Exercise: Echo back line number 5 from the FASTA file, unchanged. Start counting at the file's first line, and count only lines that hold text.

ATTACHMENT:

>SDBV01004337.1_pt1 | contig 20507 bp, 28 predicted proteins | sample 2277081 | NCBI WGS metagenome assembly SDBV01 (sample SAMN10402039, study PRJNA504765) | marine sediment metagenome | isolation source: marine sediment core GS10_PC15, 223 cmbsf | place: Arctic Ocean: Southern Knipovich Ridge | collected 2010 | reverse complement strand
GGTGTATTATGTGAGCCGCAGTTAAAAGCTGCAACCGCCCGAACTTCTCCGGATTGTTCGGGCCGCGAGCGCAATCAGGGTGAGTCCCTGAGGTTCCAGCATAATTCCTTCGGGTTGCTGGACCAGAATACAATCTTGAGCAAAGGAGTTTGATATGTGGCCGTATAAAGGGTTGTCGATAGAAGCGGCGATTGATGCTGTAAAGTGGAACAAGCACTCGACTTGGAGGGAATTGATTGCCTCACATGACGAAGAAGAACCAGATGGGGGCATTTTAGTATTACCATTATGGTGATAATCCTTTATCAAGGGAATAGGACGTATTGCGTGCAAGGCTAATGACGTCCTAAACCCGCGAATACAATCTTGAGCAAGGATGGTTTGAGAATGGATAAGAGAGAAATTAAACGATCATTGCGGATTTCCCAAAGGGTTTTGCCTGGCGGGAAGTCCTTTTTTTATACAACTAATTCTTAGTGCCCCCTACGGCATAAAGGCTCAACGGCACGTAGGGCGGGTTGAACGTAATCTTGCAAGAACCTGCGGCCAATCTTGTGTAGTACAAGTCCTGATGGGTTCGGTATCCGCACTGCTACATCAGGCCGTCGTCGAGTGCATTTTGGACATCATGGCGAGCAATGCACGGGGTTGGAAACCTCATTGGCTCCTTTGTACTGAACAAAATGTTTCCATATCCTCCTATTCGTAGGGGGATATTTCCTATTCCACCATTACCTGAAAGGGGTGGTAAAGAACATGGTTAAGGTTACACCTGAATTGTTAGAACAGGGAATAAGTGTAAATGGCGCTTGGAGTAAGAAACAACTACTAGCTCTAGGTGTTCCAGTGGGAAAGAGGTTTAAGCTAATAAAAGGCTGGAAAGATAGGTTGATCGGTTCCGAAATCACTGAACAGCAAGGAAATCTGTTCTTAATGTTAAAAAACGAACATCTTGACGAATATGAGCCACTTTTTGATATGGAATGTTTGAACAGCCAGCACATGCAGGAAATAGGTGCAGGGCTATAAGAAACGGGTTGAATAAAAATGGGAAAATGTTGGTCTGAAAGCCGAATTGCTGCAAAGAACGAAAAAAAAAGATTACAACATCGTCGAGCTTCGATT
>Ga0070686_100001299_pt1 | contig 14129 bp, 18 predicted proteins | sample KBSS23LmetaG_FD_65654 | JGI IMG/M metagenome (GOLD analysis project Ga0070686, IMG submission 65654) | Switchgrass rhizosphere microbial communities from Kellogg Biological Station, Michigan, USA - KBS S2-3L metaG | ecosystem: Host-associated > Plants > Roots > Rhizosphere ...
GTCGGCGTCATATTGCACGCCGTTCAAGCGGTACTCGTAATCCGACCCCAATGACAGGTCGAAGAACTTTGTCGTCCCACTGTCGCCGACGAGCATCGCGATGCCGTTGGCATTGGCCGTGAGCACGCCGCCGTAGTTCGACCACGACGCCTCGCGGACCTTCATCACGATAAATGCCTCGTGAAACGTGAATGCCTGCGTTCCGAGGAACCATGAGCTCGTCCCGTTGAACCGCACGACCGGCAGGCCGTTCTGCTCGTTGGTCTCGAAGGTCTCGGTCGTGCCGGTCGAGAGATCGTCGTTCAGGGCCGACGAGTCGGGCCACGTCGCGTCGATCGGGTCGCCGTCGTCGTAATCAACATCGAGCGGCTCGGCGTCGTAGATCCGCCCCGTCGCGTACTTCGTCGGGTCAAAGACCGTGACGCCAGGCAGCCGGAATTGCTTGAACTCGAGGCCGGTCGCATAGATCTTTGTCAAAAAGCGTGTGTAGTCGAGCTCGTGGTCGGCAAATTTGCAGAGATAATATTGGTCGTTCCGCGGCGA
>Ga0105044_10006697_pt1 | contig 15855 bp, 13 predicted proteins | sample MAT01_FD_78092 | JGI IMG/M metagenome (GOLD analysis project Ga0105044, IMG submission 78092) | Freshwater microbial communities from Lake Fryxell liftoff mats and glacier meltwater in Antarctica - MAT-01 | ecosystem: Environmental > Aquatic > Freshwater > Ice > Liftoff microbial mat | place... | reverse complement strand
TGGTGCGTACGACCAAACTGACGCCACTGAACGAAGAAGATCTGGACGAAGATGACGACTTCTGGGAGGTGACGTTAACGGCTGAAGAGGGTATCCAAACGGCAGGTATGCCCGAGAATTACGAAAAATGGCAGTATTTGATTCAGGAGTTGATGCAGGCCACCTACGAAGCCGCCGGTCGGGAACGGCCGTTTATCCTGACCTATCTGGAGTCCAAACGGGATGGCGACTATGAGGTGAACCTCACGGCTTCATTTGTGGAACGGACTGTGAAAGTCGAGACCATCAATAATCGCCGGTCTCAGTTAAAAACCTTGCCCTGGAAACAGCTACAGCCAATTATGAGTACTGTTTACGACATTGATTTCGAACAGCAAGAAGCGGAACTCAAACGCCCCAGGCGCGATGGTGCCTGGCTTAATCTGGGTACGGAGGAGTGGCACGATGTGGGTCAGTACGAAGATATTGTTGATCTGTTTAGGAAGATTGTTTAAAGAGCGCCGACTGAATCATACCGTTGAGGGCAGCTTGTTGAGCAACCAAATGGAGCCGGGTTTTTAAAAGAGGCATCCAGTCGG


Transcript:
>Ga0105044_10006697_pt1 | contig 15855 bp, 13 predicted proteins | sample MAT01_FD_78092 | JGI IMG/M metagenome (GOLD analysis project Ga0105044, IMG submission 78092) | Freshwater microbial communities from Lake Fryxell liftoff mats and glacier meltwater in Antarctica - MAT-01 | ecosystem: Environmental > Aquatic > Freshwater > Ice > Liftoff microbial mat | place... | reverse complement strand